Dr. Hvisty’s flood markers

Froggy Bottoms David Hvistendahl, Froggy Bottoms high water mark 4th St. bridge, Northfield
David Hvistendahl showed me the high water mark from last September inside Froggy Bottoms this morning when the pub was destroyed.  We’ve got a long way to go to beat that.  David said that hydrostatic pressure starts forcing water up from the floor when the Cannon River tops the orange ‘danger’ sign on the 4th St. bridge. We’re getting close to that.

Like last fall, I’m continuing to add photos to the same photo album, in this case Spring flooding 2011.

6 thoughts on “Dr. Hvisty’s flood markers”

  1. Griff, thanks for proving flood info and pictures. I didn’t see any pics of the Carleton area yet – it looks like their new football field and track might get flooded again. The practice field and part of the parking lot are covered with water.

    1. Hi Liz, thanks for the nudge!

      Related story posted to the Strib this aft:

      Cannon River spills over onto Carleton College, flooding sports fields and threatening dorms

      Water first seeped onto the campus over the weekend, covering portions of practice fields and the arboretum. Officials built sandbag dikes to protect a stadium and gym.

      As of Wednesday, water was approaching student housing, and plans were made to relocate students if the buildings flood before they return. Classes resume Monday.

  2. Maybe Dr. Hvisty could comment on a question of law… what is the organizing principle, legally, that causes a city to say that they have a responsibility to provide fire protection, putting out fires, supporting the citizen and the property whether residential or commercial from a fire, but do NOT have the same responsibility toward flood damage?

  3. Mr Paulsen – perhaps not legally responsible … but clearly they exercise authority on who my go where and when, with regards to threats such as flooding, tornado, train wreck, fire, and an assortment of police related activities. They allow the trucks filled with sand bags to come on private properrty — and encourage volunteers to unload and stack these bags .. they exercixe authority to keep you away from the dirty water that might have flooded your property In fact, they have or … take authority to block all access to private property…. send in the National guard keeping the owners and others off. Cordon the area in yellow Police tape …etc. And thankfully, they did

    Seems to me if they have al that authority they also do have the responsibility to act in the face of danger.

    What’s offensive about the official stand from City Hall, the police and other enforcing authorities, is the first thing out of their mouths at the flooding update meeting (Public Meeting last month) was to heap accolades on the officials who “saved” the town from the last flood.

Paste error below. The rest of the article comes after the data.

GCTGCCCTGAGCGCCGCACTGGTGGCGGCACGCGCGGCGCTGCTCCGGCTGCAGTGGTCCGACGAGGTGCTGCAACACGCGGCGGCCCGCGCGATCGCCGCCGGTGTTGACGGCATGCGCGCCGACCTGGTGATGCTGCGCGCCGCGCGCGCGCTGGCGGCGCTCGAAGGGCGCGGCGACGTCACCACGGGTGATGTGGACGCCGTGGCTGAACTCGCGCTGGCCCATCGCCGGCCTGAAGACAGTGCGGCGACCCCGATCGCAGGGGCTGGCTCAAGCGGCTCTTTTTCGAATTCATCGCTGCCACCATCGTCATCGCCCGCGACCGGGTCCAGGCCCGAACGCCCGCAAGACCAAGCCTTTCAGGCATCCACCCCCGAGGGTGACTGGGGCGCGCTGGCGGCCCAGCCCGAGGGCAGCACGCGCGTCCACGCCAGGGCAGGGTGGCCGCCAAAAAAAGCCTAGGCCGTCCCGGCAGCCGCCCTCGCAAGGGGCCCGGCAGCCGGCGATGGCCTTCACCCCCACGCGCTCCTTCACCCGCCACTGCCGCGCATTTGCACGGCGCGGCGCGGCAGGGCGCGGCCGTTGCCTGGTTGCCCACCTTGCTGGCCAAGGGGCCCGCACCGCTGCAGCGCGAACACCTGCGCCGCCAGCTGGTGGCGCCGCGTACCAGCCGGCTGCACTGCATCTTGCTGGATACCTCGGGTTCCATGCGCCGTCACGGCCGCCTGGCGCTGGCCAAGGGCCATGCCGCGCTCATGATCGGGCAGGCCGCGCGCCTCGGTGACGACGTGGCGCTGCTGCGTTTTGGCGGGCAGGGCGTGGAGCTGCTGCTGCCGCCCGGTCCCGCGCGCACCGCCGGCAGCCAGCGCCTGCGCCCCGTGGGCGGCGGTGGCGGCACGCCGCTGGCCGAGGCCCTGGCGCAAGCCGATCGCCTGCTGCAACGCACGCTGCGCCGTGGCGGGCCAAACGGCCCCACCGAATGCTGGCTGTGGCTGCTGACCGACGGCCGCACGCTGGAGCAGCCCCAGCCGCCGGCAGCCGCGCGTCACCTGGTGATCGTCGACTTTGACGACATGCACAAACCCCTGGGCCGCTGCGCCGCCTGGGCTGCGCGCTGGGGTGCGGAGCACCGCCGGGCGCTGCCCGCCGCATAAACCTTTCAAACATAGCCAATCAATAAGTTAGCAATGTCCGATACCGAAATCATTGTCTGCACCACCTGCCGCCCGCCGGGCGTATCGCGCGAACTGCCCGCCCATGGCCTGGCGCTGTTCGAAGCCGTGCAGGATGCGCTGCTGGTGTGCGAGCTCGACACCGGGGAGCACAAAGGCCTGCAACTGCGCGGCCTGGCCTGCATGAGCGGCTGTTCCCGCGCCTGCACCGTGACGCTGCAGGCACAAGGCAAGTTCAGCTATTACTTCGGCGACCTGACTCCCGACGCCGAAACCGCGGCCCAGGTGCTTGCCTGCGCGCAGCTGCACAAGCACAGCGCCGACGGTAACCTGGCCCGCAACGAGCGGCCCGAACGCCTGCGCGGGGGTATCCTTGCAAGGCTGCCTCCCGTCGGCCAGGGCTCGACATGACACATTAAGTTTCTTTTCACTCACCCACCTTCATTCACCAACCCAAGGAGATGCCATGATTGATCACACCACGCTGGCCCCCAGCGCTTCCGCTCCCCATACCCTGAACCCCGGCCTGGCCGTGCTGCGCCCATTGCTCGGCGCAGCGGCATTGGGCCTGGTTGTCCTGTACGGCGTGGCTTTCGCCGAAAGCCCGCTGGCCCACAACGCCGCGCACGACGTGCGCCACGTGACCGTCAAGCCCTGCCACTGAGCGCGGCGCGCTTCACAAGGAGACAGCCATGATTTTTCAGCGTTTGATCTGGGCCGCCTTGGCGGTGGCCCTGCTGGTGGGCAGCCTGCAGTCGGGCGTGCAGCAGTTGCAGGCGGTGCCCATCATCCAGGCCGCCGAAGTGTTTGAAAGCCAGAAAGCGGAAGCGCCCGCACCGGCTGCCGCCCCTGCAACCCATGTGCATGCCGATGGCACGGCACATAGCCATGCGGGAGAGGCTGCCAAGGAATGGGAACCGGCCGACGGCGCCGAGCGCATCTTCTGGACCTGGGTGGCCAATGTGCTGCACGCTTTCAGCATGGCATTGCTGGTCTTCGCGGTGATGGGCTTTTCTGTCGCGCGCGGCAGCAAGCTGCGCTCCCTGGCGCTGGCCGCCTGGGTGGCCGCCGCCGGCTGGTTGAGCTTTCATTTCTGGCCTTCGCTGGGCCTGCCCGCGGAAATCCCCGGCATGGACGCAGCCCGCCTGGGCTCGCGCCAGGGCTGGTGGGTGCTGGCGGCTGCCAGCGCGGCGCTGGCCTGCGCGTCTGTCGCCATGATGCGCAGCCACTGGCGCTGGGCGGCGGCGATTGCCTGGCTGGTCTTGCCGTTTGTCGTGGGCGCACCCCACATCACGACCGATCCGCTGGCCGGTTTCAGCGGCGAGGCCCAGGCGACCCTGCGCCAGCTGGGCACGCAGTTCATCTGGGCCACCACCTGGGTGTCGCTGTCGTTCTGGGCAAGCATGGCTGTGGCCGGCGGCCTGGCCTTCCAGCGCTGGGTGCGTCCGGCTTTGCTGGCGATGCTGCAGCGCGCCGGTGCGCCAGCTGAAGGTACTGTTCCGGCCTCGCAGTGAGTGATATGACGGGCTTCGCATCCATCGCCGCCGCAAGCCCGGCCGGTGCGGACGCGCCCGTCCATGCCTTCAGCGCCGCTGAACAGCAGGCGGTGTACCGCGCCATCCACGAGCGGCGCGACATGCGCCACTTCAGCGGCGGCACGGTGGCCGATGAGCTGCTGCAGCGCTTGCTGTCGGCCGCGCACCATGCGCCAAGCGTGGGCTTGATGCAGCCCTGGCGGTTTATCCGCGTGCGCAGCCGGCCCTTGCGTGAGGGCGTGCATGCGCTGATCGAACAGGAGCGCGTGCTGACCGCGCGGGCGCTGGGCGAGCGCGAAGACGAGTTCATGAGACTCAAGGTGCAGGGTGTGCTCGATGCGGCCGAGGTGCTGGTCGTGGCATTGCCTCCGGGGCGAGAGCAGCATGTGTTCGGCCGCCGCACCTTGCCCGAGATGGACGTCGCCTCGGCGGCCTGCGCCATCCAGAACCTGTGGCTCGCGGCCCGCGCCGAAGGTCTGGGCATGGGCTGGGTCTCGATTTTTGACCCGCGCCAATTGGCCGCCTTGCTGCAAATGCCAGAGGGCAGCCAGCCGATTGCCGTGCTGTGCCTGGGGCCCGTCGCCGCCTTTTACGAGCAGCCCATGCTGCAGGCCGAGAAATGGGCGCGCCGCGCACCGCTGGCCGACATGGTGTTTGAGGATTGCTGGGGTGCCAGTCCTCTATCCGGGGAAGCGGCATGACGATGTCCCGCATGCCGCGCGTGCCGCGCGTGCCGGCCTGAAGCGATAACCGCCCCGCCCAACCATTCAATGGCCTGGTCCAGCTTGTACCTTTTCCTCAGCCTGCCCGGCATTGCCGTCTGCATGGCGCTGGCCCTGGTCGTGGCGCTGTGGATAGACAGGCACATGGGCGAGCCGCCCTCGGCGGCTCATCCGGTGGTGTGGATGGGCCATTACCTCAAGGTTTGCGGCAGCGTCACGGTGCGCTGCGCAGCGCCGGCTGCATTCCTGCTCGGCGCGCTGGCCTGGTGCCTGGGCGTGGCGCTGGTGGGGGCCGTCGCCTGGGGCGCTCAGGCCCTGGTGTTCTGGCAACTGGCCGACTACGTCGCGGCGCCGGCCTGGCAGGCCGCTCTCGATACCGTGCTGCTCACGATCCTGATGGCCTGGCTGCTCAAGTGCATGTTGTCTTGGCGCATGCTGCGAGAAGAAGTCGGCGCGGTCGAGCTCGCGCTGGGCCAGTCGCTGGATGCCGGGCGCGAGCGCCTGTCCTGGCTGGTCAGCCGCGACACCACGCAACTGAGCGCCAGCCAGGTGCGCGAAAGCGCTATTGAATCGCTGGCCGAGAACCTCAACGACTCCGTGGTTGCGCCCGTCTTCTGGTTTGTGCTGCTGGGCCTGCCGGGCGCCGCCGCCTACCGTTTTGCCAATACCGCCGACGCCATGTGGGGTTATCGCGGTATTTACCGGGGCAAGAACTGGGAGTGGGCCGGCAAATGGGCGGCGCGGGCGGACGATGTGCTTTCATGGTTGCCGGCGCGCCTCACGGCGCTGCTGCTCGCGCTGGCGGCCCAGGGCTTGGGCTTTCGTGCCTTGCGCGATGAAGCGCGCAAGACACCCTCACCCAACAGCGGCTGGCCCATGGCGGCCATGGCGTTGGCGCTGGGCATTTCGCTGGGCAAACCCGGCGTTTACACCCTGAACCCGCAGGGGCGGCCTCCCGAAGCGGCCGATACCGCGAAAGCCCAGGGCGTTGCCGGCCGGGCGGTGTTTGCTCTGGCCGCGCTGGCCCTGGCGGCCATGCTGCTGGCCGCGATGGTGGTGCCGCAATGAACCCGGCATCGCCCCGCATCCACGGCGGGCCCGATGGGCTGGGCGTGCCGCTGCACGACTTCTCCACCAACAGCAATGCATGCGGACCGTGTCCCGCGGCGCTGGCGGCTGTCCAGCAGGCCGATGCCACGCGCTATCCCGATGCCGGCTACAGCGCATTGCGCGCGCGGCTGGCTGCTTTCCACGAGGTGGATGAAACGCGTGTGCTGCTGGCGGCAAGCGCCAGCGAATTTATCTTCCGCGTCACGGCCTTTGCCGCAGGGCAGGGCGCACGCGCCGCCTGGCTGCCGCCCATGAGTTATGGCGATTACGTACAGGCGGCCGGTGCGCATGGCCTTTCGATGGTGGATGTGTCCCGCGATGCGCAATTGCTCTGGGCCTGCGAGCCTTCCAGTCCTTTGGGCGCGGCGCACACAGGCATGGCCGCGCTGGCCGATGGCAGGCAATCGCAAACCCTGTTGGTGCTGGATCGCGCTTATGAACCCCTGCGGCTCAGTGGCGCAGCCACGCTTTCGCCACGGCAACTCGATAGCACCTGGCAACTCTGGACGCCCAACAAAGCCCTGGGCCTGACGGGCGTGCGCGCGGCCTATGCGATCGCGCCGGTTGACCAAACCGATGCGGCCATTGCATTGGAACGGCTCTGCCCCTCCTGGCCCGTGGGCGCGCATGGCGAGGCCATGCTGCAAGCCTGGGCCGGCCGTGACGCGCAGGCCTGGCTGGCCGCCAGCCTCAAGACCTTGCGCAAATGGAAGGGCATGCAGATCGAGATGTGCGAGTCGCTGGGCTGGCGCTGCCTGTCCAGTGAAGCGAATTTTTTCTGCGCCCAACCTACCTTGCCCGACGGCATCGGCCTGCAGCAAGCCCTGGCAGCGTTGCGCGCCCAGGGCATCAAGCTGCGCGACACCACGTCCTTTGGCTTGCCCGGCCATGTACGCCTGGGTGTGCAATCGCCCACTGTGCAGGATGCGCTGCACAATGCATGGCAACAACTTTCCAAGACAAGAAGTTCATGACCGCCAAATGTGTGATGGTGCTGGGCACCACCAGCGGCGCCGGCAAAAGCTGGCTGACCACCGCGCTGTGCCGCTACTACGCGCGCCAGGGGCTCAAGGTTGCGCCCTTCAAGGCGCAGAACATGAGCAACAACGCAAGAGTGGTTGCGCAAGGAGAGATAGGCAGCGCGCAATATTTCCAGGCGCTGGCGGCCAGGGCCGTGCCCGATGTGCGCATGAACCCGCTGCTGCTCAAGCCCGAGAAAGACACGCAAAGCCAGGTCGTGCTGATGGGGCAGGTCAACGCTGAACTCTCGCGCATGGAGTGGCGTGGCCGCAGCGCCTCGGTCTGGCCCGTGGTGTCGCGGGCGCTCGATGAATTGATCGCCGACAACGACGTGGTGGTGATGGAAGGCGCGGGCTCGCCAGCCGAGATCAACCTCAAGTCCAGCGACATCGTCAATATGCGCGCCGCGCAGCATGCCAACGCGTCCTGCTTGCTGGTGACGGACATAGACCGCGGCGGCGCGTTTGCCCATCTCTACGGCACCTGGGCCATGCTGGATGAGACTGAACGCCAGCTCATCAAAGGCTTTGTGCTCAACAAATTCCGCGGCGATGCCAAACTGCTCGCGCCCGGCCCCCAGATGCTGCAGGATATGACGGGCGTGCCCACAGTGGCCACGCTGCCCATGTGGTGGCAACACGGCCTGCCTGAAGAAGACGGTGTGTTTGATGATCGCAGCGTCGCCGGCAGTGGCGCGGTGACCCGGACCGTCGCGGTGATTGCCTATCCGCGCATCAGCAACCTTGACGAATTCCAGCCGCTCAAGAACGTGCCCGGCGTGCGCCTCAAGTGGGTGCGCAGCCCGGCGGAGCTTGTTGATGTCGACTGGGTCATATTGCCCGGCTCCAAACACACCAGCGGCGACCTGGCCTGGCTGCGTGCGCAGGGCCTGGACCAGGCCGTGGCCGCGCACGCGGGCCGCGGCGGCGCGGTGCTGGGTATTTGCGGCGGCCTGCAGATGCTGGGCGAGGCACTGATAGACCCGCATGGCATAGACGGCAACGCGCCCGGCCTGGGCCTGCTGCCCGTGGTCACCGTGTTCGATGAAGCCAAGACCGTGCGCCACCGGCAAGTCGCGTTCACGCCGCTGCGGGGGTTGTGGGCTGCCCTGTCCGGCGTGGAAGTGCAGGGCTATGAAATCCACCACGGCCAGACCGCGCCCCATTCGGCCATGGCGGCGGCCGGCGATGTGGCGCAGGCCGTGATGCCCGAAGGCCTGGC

Then the next thing was to voice their position of no responsibility to do it again.

    So, we’ll sandbag municipal buildings … but if perchance there’s a private building adjacent, the bags and the sand and the labor force, they don’t don’t go there? Well in fact they do go there and they did … at least the grunts and volunteers … but the first thing out of the official mouth is: we don’t have to!

    I guess I think they do have to .. just as they have to patrol the streets for speeders. Why else was the Mayor riding around attired in an yellow vest proclaiming Official in Charge?

    Up and down the waterways, state and local agencies are taking a stand to protect against the ravages of flooding. Why, pray tell, would Northfield opt out?

  4. I guess I think they do have to .. just as they have to patrol the streets for speeders.

    I think you have it exactly backwards, and that’s the point I am making. The city does not have to* patrol the streets for speeders, nor does it have to lift a finger to provide flood protection. If you have kids drag racing up and down your street and you call the police, they do not _have to_ do a dang thing.

    Kiffi asked about the city’s legal responsibility, and I limited my response to that. Whether the city should provide the service and how it performs the service is another question. And again, the only way you can ensure that the city’s policies and practices meet your expectations is to ensure that the elected officials who make those decisions share your beliefs. You can’t get there by telling a judge that the city has to provide flood protection because they provide police or fire services.

    *”have to” in this context means that you can win a court case if they fail to do something. My non-lawyer reading of the case and commentary leads me to believe that the city has pretty much blanket immunity when it comes to issues such as this.

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